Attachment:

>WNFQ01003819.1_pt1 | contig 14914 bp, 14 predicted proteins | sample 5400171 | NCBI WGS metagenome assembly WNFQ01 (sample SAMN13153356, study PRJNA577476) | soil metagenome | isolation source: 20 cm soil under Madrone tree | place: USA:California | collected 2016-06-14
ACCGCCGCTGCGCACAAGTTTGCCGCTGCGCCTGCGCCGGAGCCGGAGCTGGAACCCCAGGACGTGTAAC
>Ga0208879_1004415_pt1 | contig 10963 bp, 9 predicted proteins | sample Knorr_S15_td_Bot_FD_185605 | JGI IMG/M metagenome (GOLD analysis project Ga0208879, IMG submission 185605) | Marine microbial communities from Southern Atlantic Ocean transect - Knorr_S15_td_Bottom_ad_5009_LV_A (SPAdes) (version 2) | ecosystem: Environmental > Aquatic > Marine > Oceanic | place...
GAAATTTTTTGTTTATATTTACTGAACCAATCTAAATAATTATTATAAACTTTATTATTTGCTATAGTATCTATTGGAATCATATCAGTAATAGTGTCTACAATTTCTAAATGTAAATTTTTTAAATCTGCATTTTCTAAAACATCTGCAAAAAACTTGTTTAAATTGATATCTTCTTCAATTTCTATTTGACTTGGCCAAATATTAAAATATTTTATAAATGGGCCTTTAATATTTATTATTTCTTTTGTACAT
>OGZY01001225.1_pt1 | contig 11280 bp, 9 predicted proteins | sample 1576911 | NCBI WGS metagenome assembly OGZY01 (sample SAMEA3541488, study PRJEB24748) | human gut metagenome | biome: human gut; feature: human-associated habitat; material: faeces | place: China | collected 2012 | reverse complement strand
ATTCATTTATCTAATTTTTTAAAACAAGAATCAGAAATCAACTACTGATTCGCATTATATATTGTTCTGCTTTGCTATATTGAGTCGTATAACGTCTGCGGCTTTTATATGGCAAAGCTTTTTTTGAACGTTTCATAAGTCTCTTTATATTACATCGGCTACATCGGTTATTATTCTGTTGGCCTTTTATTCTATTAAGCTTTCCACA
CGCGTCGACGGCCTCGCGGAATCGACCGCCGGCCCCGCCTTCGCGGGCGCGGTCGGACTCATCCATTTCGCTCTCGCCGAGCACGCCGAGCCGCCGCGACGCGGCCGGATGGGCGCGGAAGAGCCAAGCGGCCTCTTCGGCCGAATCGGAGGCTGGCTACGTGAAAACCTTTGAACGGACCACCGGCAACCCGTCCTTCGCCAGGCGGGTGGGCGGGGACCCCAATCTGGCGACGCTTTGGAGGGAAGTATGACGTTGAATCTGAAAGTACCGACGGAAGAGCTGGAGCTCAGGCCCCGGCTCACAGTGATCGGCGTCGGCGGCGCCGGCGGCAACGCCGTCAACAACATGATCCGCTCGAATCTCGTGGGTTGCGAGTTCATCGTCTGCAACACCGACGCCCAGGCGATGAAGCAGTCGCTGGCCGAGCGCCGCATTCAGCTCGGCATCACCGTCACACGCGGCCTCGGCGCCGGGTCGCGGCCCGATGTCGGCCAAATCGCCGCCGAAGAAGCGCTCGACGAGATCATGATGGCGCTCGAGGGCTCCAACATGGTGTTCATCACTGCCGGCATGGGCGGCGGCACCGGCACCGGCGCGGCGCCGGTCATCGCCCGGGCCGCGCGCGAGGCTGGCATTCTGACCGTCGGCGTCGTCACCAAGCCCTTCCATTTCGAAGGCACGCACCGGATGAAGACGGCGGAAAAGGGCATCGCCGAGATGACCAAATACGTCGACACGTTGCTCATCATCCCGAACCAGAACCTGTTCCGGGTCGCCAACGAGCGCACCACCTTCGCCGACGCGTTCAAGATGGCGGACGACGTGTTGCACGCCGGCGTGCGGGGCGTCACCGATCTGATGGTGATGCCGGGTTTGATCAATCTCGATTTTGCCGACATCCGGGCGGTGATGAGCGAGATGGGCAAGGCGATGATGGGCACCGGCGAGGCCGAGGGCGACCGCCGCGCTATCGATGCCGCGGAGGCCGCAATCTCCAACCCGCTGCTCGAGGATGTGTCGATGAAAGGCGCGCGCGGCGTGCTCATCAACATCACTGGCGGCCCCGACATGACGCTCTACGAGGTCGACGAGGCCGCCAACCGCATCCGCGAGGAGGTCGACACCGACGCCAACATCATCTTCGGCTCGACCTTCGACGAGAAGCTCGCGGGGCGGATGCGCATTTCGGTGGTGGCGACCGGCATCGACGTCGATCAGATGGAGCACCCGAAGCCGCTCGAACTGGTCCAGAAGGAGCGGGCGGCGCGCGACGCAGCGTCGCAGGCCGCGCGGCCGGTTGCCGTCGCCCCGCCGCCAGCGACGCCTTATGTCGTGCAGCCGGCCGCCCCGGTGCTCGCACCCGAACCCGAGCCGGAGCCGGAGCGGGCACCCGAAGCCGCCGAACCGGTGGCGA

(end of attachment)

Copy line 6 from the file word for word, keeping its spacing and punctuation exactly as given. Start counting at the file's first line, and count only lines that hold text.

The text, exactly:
ATTCATTTATCTAATTTTTTAAAACAAGAATCAGAAATCAACTACTGATTCGCATTATATATTGTTCTGCTTTGCTATATTGAGTCGTATAACGTCTGCGGCTTTTATATGGCAAAGCTTTTTTTGAACGTTTCATAAGTCTCTTTATATTACATCGGCTACATCGGTTATTATTCTGTTGGCCTTTTATTCTATTAAGCTTTCCACA